A lawsuit was filed Thursday on behalf of victims of the massive Creek Fire against the city of Los Angeles and the Department of Water and Power, alleging that negligently installed and maintained electrical equipment and power lines were responsible for the blaze.
But the DWP insisted its equipment played no role in the start of the Creek Fire, which erupted near Sylmar in December 2017. The fire ultimately scorched more than 15,600 acres while destroying 61 homes and 63 outbuildings, and damaging another 55 homes and 26 outbuildings.
“LADWP’s investigation has concluded that LADWP’s equipment did not cause or contribute to the fire ignition,” according to the utility. “Any allegations to the contrary are simply inaccurate. It should also be noted that neither CalFire or the U.S. Forest Service has determined the cause of the Creek Fire or identified LADWP as a possible ignition source. Contrary to some media reports, LADWP had no `downed lines’ or lines that needed repair.”
The lawsuit alleges the LADWP disregarded known wildfire risks and failed to heed high wind weather warnings from the California Department of Forestry and Fire Protection and the National Weather Service to safeguard the impact to the overhead power lines.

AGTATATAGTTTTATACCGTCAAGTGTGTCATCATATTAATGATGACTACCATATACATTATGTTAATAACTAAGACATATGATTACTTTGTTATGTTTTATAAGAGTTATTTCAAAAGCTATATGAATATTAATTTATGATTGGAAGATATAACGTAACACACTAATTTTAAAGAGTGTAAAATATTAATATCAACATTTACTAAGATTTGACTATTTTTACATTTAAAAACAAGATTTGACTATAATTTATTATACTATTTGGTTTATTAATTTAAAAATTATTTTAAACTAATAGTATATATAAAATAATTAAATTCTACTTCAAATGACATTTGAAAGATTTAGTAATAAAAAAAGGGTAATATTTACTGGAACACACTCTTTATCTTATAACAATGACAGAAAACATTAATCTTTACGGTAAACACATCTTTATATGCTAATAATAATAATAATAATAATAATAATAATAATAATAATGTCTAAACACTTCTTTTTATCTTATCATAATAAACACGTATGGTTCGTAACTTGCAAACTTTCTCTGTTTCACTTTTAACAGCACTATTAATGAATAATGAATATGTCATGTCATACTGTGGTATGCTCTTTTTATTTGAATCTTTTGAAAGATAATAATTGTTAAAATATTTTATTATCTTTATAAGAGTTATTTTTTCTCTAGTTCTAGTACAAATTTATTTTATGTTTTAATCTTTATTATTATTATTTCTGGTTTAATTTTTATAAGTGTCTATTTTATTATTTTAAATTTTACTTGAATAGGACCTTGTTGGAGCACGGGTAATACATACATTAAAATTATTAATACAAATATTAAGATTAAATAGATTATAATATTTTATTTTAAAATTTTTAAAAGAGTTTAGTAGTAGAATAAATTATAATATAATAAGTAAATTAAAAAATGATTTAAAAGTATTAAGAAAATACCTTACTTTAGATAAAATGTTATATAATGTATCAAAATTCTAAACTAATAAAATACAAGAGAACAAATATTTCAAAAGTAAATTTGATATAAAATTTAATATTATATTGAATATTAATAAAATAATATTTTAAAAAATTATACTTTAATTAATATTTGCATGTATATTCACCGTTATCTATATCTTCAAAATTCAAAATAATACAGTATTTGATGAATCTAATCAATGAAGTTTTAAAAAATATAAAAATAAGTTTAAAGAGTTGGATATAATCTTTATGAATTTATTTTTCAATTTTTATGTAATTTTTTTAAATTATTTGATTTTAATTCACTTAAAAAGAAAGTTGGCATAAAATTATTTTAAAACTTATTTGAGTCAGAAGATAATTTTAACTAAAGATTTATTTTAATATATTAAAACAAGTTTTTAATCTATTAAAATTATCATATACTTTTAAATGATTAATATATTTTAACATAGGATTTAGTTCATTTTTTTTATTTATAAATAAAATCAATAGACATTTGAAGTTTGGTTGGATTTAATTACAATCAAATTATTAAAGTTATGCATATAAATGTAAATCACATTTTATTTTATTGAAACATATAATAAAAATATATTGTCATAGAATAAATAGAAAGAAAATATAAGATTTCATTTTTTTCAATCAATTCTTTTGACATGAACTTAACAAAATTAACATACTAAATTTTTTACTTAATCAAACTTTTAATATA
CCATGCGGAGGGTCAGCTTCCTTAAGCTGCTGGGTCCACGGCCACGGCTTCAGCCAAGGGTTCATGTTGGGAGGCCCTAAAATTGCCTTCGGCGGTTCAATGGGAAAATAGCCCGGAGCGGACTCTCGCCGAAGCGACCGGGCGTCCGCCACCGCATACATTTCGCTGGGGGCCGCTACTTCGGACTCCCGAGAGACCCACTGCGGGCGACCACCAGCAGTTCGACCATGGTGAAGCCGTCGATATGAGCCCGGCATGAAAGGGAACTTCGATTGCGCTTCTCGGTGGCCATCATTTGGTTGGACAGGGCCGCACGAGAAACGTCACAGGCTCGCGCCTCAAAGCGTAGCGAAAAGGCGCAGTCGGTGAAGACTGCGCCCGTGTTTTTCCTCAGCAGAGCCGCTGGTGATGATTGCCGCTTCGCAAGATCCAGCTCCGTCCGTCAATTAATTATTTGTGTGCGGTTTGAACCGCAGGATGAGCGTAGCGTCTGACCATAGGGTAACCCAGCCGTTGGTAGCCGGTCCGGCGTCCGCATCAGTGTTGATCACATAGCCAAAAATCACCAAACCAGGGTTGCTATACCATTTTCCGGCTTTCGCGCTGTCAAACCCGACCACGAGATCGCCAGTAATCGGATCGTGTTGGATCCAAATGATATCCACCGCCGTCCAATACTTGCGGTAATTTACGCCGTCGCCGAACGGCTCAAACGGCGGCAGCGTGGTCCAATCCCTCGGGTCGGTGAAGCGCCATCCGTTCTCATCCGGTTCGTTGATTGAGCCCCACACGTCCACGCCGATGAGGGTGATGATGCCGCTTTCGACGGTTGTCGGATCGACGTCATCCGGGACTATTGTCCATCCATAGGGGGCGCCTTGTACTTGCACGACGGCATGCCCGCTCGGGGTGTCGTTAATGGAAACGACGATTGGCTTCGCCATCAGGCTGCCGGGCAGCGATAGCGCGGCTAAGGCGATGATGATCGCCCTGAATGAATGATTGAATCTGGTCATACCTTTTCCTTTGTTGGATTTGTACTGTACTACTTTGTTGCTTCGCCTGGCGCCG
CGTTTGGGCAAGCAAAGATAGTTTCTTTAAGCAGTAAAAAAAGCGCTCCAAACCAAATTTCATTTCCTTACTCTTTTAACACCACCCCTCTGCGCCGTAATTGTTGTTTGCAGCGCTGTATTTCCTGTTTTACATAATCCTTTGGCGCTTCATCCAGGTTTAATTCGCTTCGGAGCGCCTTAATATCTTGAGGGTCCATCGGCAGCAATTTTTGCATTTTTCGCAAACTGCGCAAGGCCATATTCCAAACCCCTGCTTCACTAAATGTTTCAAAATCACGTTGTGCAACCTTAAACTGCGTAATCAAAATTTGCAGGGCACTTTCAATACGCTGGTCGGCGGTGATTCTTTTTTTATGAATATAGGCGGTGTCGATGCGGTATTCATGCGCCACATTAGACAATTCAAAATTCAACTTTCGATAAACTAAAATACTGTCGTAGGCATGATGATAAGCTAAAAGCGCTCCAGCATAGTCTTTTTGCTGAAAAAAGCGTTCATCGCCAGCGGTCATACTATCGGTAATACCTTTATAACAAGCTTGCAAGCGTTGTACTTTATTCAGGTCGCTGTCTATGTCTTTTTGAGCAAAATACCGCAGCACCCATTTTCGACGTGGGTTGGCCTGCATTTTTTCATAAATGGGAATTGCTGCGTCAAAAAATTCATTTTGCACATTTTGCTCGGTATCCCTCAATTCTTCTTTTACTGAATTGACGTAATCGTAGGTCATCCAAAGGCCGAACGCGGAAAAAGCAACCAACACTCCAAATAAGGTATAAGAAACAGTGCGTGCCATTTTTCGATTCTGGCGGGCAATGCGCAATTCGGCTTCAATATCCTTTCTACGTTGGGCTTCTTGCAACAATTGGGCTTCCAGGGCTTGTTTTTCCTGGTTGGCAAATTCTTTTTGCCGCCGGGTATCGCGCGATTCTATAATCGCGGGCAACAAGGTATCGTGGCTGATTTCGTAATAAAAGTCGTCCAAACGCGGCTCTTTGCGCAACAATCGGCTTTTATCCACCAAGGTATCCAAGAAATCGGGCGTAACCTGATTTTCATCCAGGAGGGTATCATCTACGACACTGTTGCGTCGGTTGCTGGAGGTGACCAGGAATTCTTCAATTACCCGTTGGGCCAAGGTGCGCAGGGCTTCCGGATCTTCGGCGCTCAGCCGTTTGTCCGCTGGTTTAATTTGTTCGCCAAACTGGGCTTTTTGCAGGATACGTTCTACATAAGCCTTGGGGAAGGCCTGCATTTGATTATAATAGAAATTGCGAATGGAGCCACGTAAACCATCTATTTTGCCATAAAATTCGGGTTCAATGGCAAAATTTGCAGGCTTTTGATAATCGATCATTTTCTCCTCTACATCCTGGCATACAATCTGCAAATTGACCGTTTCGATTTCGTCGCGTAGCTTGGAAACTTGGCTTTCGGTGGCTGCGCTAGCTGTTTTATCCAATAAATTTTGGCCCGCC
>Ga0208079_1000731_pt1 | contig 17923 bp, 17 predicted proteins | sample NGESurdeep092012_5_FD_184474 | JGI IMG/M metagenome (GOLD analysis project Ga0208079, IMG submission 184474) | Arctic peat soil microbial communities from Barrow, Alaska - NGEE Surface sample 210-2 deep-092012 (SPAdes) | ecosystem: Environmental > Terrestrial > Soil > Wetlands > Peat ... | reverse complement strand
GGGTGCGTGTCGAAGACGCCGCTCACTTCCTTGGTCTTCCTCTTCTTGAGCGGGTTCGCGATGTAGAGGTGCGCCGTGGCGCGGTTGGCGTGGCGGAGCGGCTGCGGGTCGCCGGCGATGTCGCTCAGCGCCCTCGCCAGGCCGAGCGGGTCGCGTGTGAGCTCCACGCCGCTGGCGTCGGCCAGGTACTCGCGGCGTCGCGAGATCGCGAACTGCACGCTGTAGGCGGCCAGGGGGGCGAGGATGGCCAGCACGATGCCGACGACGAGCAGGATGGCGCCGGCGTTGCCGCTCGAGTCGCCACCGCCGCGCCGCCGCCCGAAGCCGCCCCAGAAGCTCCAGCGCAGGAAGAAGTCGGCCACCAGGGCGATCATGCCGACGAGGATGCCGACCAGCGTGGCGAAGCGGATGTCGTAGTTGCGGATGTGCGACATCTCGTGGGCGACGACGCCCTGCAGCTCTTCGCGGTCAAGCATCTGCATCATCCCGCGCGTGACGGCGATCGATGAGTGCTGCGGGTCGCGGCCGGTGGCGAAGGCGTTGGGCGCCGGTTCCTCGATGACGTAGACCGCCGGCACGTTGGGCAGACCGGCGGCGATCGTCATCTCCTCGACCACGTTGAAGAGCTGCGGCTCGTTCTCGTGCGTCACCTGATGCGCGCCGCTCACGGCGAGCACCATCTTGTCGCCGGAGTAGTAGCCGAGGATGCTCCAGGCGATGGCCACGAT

“The National Weather Service issued a multitude of `red flag’ warnings and `fire weather watches’ across Southern California due to the low humidity, record-high temperatures and anticipated 50-mph wind gusts in the region. Such warnings should have created significant concern and preventative action from LADWP,” attorney Patrick McNicholas said. “They failed to take reasonable precautions to protect residents from a clearly foreseeable risk, and their conscious disregard for safety caused devastation throughout nine communities.”
The lawsuit alleges that had the LADWP followed the necessary standard of care in inspecting, maintaining and repairing its transmission lines, the fire could have been mitigated.
DWP officials said, however, that none of its electrical lines fell to the ground or ignited the fire.
“The fire occurred in an area that is not serviced by LADWP distribution lines and contains only LADWP transmission lines,” according to the utility. “An LADWP transmission line did experience a momentary disruption during the fire, likely caused by soot and ash. Power through the line was temporarily turned off for safety reasons and was resumed soon thereafter.
“Additionally, contrary to some assertions, transmission lines in the area are well maintained, including regular patrols to check vegetation growth, the integrity of the insulators, overhead lines and related equipment.”
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